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California Nearing Huge Milestone In Solar Deployment

Friday, Mar 20 2015

Rhone Resch

Someone once said, “the life you live is the lesson you teach.” Well, there isn’t a better example of that than the historic “we’re all in” commitment made in 2002 by California to secure a clean energy future.

According to the recently-released U.S. Solar Market Insight 2014 Year in Review report, California has cemented its place as America’s solar leader and stands poised to become the first state in the nation to have 10 gigawatts (GW) of installed solar capacity – enough to power more than 2 million homes.

In 2014, California added 4,316 megawatts (MW) of solar electric capacity, bringing its total to 9,977 MW – just 23 MW short of cracking the 10 GW barrier. The report went on to point out that California had big increases last year across all solar sectors. Of the new capacity added, 615 MW were residential, 307 MW were commercial and 3,395 MW were utility scale. Together, these installations represented an $11.7 billion investment in the state.

When it comes to creating clean energy jobs and protecting the environment, California is leading by example. To put the state’s remarkable progress in some context, today California has 10 times more installed solar capacity than the entire nation had in 2007.  Gov. Brown, his administration, legislative leaders and the people of California should be congratulated for being the “little engine that could” and demonstrating to America the viability, as well as the reliability, of clean, affordable solar energy.

Need additional convincing? Well, here’s just one example of solar energy’s growing footprint on the state. According to the California Independent System Operator (ISO), on March 8, 2014, a record 18 percent of the state’s 22,700 MW demand on that day was generated by clean solar energy. Think about that for a second. Nearly one-fifth of the state’s entire electricity needs on that day were provided by solar.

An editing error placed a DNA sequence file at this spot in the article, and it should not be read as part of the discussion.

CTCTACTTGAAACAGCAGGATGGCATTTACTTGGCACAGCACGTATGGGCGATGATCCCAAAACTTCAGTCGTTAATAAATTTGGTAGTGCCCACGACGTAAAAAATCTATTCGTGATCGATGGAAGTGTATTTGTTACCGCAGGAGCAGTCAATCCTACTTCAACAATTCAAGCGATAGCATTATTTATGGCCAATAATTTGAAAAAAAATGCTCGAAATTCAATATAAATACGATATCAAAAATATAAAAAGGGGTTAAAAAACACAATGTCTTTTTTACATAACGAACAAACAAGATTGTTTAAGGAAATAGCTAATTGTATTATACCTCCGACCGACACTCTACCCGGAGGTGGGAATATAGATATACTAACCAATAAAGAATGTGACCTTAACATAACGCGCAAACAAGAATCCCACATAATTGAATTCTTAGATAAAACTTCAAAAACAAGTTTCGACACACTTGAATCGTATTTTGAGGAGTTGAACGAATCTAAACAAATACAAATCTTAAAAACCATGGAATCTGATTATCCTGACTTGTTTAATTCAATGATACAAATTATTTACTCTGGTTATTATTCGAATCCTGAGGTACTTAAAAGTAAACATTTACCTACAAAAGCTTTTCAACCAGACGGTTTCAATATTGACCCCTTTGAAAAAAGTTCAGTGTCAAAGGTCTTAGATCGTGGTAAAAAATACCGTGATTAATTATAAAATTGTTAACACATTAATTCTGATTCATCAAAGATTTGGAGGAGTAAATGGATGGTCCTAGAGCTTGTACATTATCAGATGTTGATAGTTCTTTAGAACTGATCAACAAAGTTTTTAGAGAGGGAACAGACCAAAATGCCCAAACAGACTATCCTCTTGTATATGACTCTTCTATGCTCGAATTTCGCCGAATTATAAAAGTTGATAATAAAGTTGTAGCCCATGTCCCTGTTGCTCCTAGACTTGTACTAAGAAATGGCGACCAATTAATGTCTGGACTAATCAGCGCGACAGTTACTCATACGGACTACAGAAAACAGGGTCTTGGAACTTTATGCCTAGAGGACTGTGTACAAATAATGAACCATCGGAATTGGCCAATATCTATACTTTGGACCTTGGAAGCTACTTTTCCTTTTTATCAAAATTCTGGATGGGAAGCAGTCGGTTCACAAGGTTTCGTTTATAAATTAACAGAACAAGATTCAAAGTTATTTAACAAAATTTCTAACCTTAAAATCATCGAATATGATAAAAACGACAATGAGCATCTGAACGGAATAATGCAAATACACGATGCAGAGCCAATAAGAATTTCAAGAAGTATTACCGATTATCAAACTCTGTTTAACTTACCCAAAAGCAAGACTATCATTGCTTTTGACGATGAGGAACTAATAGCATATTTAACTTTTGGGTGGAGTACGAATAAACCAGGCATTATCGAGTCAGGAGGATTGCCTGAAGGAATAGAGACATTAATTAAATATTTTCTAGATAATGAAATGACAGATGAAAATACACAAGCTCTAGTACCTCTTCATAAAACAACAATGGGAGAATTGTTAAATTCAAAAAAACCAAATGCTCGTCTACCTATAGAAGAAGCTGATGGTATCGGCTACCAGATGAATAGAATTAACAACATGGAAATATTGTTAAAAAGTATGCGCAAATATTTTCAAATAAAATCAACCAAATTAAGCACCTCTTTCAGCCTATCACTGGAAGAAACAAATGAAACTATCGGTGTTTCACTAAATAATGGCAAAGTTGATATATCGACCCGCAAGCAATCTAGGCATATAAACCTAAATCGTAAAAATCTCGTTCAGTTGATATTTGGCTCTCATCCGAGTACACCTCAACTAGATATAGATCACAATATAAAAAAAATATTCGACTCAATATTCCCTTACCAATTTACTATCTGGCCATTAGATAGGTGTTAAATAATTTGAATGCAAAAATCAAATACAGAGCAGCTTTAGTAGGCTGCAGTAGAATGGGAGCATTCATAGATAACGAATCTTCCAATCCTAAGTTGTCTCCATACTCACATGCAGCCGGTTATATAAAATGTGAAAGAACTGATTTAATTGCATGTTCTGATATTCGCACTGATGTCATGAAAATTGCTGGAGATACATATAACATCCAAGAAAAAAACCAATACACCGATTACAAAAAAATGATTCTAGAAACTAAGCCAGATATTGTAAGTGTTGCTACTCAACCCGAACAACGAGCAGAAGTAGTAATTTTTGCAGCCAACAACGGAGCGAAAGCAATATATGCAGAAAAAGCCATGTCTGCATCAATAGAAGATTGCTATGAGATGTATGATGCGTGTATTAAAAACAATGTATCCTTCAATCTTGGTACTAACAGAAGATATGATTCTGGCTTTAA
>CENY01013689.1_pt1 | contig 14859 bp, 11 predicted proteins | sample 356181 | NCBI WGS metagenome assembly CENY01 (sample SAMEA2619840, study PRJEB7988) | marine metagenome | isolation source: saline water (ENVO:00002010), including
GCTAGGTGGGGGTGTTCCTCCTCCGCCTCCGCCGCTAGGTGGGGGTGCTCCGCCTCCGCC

If you look at some of California’s notable 2014 solar projects, you’ll have a better idea of how quickly the state is “ramping up” its solar capacity.  New projects which have recently come online include:

  • Desert Sunlight, which was recently completed by developer First Solar. This photovoltaic (PV) project has the capacity to generate 550 MW of electricity – enough to power more than 160,000 California homes.
  • At 250 MW, Mojave Solar is also among the largest solar installations in California.  Completed in 2014 by Abengoa, this concentrating solar power (CSP) project has enough electric capacity to power more than 61,000 homes. 
  • Many large retailers in California also installed solar installations last year, including Walgreens, Johnson & Johnson, Walmart and IKEA.
  • Campbell's Soup installed one of the largest corporate PV systems in the state with 2,300 kilowatts (kW) of solar capacity at their location in Sacramento.

The residential market also continued to flourish last year, with installed system prices dropping again by 8 percent – and down a total of 49 percent since 2010. The upswing in residential installations is expected to continue in the foreseeable future, especially in light of a new report by the California Energy Commission, which shows that more than a quarter of all new homes being built in Southern California are constructed with solar energy systems. Presently, there are currently more than 2,000 solar companies at work throughout the value chain in California, employing 54,700 people. These companies provide a wide variety of solar products and services ranging from solar system installations to the manufacturing of components used in PV panels. 

From an environmental perspective, solar installations in California are helping to offset more than 11.7 million metric tons of harmful carbon emissions, which is the equivalent of removing 2.5 million cars off state roads and highways.

Today, the U.S. solar industry employs 174,000 Americans nationwide – more than tech giants Apple, Google, Facebook and Twitter combined – and pumps nearly $18 billion a year into our economy. This remarkable growth is due, in large part, to smart and effective public policies, such as the solar Investment Tax Credit (ITC), Net Energy Metering (NEM) and Renewable Portfolio Standards (RPS). By any measurement, these policies are paying huge dividends for both the economy and environment – and we have California to thank for leading the way.